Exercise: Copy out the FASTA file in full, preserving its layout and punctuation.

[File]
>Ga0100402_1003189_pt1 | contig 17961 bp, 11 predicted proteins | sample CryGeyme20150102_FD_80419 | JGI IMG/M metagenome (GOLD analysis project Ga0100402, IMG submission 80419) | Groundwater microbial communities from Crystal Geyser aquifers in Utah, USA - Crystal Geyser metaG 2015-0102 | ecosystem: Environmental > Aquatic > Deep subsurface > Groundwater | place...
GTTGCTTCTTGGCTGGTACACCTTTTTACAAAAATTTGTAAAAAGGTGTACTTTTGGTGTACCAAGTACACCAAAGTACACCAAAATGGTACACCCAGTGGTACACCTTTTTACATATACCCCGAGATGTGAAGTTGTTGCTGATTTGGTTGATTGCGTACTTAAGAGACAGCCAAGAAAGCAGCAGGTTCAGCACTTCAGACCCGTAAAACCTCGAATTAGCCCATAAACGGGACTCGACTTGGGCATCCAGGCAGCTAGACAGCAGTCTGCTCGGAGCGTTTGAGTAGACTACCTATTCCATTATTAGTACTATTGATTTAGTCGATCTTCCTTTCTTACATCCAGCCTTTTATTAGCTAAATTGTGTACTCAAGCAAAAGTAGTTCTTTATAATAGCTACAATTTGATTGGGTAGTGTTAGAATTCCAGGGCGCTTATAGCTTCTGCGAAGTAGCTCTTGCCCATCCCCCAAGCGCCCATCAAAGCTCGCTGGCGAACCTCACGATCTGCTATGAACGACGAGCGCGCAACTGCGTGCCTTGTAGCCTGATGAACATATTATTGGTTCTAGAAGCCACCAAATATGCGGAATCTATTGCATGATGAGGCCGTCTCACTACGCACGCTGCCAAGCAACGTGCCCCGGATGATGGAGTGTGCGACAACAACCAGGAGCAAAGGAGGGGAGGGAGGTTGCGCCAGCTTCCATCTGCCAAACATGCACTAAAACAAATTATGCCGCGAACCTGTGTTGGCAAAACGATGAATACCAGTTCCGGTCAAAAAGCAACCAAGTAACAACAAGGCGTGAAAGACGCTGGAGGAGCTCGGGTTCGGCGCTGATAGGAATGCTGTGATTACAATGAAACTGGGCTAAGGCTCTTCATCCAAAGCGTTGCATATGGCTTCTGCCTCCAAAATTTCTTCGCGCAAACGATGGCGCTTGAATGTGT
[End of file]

>Ga0100402_1003189_pt1 | contig 17961 bp, 11 predicted proteins | sample CryGeyme20150102_FD_80419 | JGI IMG/M metagenome (GOLD analysis project Ga0100402, IMG submission 80419) | Groundwater microbial communities from Crystal Geyser aquifers in Utah, USA - Crystal Geyser metaG 2015-0102 | ecosystem: Environmental > Aquatic > Deep subsurface > Groundwater | place...
GTTGCTTCTTGGCTGGTACACCTTTTTACAAAAATTTGTAAAAAGGTGTACTTTTGGTGTACCAAGTACACCAAAGTACACCAAAATGGTACACCCAGTGGTACACCTTTTTACATATACCCCGAGATGTGAAGTTGTTGCTGATTTGGTTGATTGCGTACTTAAGAGACAGCCAAGAAAGCAGCAGGTTCAGCACTTCAGACCCGTAAAACCTCGAATTAGCCCATAAACGGGACTCGACTTGGGCATCCAGGCAGCTAGACAGCAGTCTGCTCGGAGCGTTTGAGTAGACTACCTATTCCATTATTAGTACTATTGATTTAGTCGATCTTCCTTTCTTACATCCAGCCTTTTATTAGCTAAATTGTGTACTCAAGCAAAAGTAGTTCTTTATAATAGCTACAATTTGATTGGGTAGTGTTAGAATTCCAGGGCGCTTATAGCTTCTGCGAAGTAGCTCTTGCCCATCCCCCAAGCGCCCATCAAAGCTCGCTGGCGAACCTCACGATCTGCTATGAACGACGAGCGCGCAACTGCGTGCCTTGTAGCCTGATGAACATATTATTGGTTCTAGAAGCCACCAAATATGCGGAATCTATTGCATGATGAGGCCGTCTCACTACGCACGCTGCCAAGCAACGTGCCCCGGATGATGGAGTGTGCGACAACAACCAGGAGCAAAGGAGGGGAGGGAGGTTGCGCCAGCTTCCATCTGCCAAACATGCACTAAAACAAATTATGCCGCGAACCTGTGTTGGCAAAACGATGAATACCAGTTCCGGTCAAAAAGCAACCAAGTAACAACAAGGCGTGAAAGACGCTGGAGGAGCTCGGGTTCGGCGCTGATAGGAATGCTGTGATTACAATGAAACTGGGCTAAGGCTCTTCATCCAAAGCGTTGCATATGGCTTCTGCCTCCAAAATTTCTTCGCGCAAACGATGGCGCTTGAATGTGT